I felt sorry for whoever owned the car, and yet at the same time felt oddly smug that the fire was likely caused by diesel runaway or something like it, and that me, in my not-creating-thousands-of-explosions-per-minute car would never have to worry about such things.

I arrived at Frankley in good time and with a good 18 miles or so left on the range counter, no doubt helped by my driving at a steady pace and generally taking it easy - which makes for a far more relaxing drive. I plugged in and enjoyed a mocha latte and a few more chapters of Red Dwarf.

I then had enough charge to get me home, but I decided to stop off at Telford services on the M54 for a further topup as my back and legs were really starting to ache and I could do with the break.

216.9 miles. Zero cost.

Yup, that's right. In total, from Broseley to Gloucester and back again (including the detour, and the associated journeys) I drove nearly 217 miles.

In my old M5, at 12 miles per gallon, that would have cost me £88 in petrol (at today's prices of £1.08 per litre - had we done this journey when I actually owned the M5, when petrol was up at £1.42 per litre, it would have been a staggering £116.

In the LEAF, thanks in no small part to the Ecotricity Electric Highway (which is currently completely free of charge - again, no pun intended) and the solar panels on my office roof, the total fuel cost for this journey was a big fat zero.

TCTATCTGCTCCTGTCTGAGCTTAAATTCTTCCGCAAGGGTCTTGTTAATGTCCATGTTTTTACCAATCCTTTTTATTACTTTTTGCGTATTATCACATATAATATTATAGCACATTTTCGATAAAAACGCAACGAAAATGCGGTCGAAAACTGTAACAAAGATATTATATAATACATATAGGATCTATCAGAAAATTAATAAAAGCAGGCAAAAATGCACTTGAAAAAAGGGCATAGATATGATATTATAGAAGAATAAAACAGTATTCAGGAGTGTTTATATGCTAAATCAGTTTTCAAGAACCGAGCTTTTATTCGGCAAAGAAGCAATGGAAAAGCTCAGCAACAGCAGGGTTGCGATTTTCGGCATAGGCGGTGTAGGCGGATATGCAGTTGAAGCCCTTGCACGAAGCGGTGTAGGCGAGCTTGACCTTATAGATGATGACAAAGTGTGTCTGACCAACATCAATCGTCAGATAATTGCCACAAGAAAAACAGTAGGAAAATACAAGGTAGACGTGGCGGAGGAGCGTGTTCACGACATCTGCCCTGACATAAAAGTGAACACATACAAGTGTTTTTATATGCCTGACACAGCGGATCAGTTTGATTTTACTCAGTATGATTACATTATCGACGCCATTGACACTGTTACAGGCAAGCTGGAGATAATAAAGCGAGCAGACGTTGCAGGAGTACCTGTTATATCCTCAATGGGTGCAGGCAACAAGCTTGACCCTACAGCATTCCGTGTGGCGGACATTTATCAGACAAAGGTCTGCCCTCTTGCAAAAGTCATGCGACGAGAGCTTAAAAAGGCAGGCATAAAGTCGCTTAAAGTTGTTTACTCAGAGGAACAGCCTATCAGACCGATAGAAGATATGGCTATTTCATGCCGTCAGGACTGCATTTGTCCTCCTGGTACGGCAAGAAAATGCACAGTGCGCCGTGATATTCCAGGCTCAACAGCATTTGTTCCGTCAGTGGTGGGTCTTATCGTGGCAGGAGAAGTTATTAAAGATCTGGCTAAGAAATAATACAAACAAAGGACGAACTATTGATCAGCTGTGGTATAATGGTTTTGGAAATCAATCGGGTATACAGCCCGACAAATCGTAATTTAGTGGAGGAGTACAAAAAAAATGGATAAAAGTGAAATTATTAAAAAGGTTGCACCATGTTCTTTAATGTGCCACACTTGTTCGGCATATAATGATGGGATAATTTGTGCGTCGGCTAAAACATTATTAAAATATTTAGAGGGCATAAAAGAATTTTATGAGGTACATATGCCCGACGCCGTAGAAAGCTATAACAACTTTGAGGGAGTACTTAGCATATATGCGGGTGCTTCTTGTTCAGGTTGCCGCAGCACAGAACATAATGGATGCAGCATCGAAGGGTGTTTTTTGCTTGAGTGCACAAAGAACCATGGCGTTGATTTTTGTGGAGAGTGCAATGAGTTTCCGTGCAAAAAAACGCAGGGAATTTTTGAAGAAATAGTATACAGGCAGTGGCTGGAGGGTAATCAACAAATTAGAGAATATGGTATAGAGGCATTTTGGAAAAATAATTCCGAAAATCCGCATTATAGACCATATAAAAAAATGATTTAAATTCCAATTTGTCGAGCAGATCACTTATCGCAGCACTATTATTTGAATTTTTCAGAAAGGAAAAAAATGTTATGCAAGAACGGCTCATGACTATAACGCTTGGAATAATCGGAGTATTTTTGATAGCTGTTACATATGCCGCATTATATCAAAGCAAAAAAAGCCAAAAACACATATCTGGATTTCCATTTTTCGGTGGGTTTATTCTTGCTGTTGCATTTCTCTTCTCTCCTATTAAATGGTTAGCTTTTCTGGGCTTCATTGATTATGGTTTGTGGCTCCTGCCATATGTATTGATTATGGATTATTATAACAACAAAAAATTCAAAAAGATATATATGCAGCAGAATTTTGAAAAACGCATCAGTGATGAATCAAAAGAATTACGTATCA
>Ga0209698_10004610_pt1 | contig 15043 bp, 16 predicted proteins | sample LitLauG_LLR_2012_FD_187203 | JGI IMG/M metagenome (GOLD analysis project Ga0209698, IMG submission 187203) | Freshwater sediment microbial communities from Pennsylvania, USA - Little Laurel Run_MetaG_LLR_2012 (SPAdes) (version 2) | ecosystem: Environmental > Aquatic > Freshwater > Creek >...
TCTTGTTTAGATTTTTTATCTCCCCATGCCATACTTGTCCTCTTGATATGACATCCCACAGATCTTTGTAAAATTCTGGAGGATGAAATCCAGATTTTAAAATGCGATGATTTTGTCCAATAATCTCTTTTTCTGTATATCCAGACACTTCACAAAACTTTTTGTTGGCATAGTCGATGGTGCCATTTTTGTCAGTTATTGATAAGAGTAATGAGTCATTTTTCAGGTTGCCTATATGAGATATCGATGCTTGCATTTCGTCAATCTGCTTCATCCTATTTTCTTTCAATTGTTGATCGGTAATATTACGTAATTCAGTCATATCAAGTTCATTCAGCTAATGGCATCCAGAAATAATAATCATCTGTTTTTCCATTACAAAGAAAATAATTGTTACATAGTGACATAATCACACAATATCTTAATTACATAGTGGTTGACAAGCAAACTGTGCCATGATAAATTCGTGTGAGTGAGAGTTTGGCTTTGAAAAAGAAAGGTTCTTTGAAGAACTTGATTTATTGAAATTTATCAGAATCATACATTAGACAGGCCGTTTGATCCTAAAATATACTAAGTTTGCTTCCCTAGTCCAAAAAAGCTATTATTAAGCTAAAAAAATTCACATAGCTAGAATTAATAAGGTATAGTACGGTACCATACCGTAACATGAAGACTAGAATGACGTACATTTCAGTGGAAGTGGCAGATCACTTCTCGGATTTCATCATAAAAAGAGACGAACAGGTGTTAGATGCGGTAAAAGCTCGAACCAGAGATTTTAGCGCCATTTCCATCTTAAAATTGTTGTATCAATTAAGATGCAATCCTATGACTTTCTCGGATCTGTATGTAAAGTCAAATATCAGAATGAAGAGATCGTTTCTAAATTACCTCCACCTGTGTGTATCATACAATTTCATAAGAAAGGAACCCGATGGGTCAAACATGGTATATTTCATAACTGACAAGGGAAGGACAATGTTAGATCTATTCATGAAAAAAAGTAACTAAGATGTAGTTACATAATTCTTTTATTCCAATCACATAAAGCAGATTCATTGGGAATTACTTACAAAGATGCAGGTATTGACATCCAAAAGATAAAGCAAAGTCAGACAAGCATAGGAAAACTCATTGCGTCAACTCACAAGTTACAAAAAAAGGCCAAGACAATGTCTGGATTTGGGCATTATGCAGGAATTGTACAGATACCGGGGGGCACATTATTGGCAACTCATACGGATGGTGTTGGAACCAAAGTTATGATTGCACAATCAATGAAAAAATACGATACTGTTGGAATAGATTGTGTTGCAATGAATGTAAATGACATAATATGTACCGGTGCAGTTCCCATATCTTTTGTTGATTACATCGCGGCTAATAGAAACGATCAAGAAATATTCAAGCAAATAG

"Totes amazeballs", as I believe the cool kids say these days.

27

Home Alone

So, Jem has gone down to Brighton today as tomorrow is the BrightonSEO conference, in which she intends to network and learn some more stuff about the dark art that is search engine optimisation.

After she's finished in Brighton tomorrow, she'll be heading up to Gloucester to see friends and take part in the Highnam Great Court Run, a new 10K running race. I'm supposed to be going down to Gloucester tomorrow evening to meet up with everyone, and then I'm supposed to be taking part in a 5K running race at the same event.

However, my back problems continue unabated despite a session with an osteomyologist last night. I've been told that I shouldn't run as I may possibly do my back further damage, so I'm not going to run. The problem that I find myself with now is that, as Jem has driven her Jazz down to Brighton, I have two choices of vehicle for the journey tomorrow - the LEAF, or the Celica.

The LEAF should, in theory at least, make the trip easily - it's a 65 mile journey from Broseley, so in theory if I stop off at the Telford services at Junction 4 on the M54, I can topup my battery to 80% using the Ecotricity rapid charger there. That should give me a range of approximately 70 miles. I can potentially topup at Frankley services on the M5, followed by Gloucester services further down - but the viability of the entire journey relies somewhat on these chargers being operable, as there will be no means of charging the car at my destination (lack of parking near to the house.)